The European Union and motorsport's governing body, the FIA, appear to be on course for another war of words, this time over the implementation of the controversial European Arrest Warrant that could land race personnel in court in the event of a fatal accident.

Less than six months after the EU ended its investigation into the FIA's alleged monopoly over the sport, the pair look likely to clash over the EAW, which came into force from the beginning of the year and gives powers of extradition between member states. Britain, Belgium and Spain among grand prix hosts have already signed up to the agreement, with France, Germany and Italy likely to follow suit before the start of the F1 season.

With the threat of a boycott looming should F1 not be exempted from the legislation, the FIA has written to heads of sport in each member state asking for lenience when it comes to racing accidents, but the EU has responded to this action by saying that motorsport has no grounds on which to appeal.

"The FIA has woken up too late," said Pietro Petrucci, spokesman for European justice and home affairs commissioner Antonio Vitorino, "The search and arrest warrant was adopted in the middle of 2002. They have come to the European Commission after the final whistle. You cannot get into the game when the debate has already ended.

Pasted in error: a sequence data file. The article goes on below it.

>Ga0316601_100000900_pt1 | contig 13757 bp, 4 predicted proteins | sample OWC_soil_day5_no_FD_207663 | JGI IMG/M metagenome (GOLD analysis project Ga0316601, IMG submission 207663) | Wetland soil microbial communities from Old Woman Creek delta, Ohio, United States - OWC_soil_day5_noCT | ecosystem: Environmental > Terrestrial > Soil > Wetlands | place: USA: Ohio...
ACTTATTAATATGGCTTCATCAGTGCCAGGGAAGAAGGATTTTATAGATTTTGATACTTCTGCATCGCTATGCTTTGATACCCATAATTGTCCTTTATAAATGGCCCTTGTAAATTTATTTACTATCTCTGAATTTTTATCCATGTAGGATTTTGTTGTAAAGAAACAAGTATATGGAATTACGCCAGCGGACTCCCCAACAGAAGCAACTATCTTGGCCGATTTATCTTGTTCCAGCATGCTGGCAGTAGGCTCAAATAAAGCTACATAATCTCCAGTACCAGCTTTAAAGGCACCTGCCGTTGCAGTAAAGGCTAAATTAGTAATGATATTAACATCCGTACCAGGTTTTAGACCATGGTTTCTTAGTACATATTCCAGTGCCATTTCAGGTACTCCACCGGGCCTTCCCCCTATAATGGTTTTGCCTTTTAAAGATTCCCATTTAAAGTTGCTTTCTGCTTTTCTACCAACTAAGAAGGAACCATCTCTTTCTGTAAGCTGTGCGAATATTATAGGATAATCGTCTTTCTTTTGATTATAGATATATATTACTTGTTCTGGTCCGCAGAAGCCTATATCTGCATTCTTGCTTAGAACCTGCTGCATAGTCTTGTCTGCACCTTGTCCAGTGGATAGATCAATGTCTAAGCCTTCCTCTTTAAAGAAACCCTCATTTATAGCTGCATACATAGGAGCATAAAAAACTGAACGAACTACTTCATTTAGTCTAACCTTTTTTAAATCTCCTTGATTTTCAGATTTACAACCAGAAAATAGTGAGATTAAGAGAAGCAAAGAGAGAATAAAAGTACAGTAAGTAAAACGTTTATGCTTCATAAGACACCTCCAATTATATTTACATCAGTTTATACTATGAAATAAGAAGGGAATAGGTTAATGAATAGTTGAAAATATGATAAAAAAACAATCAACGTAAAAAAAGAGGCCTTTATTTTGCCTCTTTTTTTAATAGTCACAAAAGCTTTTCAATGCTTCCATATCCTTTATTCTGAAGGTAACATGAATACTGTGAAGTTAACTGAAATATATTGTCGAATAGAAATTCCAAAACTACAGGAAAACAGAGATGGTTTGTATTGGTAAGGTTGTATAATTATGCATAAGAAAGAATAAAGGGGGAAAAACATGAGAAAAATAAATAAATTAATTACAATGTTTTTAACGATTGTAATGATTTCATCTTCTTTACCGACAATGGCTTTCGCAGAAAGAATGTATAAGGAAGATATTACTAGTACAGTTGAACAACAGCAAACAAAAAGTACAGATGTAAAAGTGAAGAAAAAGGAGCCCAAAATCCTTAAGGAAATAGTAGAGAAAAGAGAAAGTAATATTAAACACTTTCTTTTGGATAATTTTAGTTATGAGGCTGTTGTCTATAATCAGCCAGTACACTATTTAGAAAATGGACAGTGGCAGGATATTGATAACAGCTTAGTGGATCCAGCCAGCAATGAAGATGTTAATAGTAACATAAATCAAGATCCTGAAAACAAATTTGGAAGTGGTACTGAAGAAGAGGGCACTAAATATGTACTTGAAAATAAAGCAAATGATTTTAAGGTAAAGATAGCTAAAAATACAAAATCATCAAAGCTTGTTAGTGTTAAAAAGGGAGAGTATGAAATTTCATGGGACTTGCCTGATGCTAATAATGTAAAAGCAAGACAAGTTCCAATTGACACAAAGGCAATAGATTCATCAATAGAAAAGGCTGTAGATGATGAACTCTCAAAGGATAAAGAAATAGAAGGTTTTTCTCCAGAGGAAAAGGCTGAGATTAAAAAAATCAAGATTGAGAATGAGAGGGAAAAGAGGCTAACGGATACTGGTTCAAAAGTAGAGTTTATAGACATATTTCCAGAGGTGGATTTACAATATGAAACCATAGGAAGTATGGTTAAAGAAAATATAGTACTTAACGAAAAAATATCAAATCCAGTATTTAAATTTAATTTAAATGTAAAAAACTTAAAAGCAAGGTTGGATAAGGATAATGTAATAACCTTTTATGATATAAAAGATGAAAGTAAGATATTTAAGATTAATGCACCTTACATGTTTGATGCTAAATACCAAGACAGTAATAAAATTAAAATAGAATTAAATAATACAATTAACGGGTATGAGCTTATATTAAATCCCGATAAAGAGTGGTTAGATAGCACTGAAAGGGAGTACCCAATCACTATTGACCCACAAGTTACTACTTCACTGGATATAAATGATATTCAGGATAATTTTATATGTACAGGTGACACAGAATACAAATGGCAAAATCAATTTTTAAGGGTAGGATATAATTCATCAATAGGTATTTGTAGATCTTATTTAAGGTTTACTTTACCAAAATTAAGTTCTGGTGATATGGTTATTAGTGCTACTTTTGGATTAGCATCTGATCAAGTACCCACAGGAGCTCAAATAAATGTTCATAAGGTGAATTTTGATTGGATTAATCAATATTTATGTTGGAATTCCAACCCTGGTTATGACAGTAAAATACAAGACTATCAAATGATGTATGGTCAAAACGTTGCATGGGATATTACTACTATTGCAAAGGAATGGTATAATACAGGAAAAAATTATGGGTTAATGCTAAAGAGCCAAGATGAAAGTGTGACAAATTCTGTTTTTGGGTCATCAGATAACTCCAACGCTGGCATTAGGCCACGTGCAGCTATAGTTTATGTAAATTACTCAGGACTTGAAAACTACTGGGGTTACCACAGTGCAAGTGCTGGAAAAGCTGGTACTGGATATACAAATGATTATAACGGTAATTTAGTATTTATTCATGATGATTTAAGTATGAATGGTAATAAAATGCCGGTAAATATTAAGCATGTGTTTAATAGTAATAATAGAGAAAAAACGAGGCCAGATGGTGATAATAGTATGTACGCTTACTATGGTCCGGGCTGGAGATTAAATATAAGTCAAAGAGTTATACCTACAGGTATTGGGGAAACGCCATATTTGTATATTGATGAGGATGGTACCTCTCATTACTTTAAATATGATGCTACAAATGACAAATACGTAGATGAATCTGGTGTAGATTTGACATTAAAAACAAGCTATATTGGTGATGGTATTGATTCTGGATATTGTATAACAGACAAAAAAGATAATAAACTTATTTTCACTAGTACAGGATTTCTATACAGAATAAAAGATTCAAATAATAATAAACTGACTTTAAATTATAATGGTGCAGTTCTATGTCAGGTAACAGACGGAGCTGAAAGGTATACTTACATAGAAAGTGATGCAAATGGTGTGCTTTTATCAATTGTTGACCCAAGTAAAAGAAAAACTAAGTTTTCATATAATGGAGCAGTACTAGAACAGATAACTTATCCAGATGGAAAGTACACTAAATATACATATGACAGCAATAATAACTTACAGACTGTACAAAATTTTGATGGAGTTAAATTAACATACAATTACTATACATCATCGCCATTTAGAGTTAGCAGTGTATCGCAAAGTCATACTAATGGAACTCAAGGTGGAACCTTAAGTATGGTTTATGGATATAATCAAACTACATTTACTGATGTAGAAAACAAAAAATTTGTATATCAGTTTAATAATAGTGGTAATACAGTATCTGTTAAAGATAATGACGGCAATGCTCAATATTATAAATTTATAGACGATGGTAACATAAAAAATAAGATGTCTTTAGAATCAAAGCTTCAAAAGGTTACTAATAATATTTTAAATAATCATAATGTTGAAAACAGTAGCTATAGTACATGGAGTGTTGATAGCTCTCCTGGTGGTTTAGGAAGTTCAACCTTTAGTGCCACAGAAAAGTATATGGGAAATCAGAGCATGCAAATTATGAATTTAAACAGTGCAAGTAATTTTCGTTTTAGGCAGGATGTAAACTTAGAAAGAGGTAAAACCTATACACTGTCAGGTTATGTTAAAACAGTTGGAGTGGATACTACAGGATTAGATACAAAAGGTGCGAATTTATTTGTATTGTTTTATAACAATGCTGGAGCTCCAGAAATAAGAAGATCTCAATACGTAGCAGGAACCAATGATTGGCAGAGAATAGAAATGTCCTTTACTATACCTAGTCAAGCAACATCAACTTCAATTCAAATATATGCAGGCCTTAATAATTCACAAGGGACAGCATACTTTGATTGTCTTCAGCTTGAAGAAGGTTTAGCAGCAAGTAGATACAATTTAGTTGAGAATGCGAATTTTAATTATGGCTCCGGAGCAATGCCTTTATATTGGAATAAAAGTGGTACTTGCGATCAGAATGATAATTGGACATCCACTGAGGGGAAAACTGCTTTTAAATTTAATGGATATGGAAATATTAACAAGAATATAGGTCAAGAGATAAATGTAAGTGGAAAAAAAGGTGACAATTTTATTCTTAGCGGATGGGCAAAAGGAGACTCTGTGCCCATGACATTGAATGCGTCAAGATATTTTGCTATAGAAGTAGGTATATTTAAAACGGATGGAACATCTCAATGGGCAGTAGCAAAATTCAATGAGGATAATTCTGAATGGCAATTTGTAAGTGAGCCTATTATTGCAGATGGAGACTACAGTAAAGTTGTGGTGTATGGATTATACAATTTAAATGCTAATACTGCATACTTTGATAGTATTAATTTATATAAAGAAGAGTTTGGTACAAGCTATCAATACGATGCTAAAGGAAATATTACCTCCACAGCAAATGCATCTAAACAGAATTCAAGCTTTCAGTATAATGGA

"We can't see why we should make an exception for Formula One. There are many risky professions - such as commercial airline pilots responsible for the lives of hundreds of people or captains of oil tankers liable for environmental damage - nobody is above the law. You have to trust the judicial system."

FIA president responded to the statement by claiming that no-one involved in F1 or other forms of motorsport believed themselves to be above the law, but pointed out that cracks may already be appearing in the EAW system.

"Mr Vitorino is clearly unaware that one EU government has already confirmed that the relevant provisions of the European Arrest Warrant do not apply to sport," he said in an official statement, "We anticipate that other EU governments will agree.

"No F1 team considers itself above the law, but they will not race where they do not feel safe. Mr Vitorino may not understand this, but those who apply EU laws obviously do."

 

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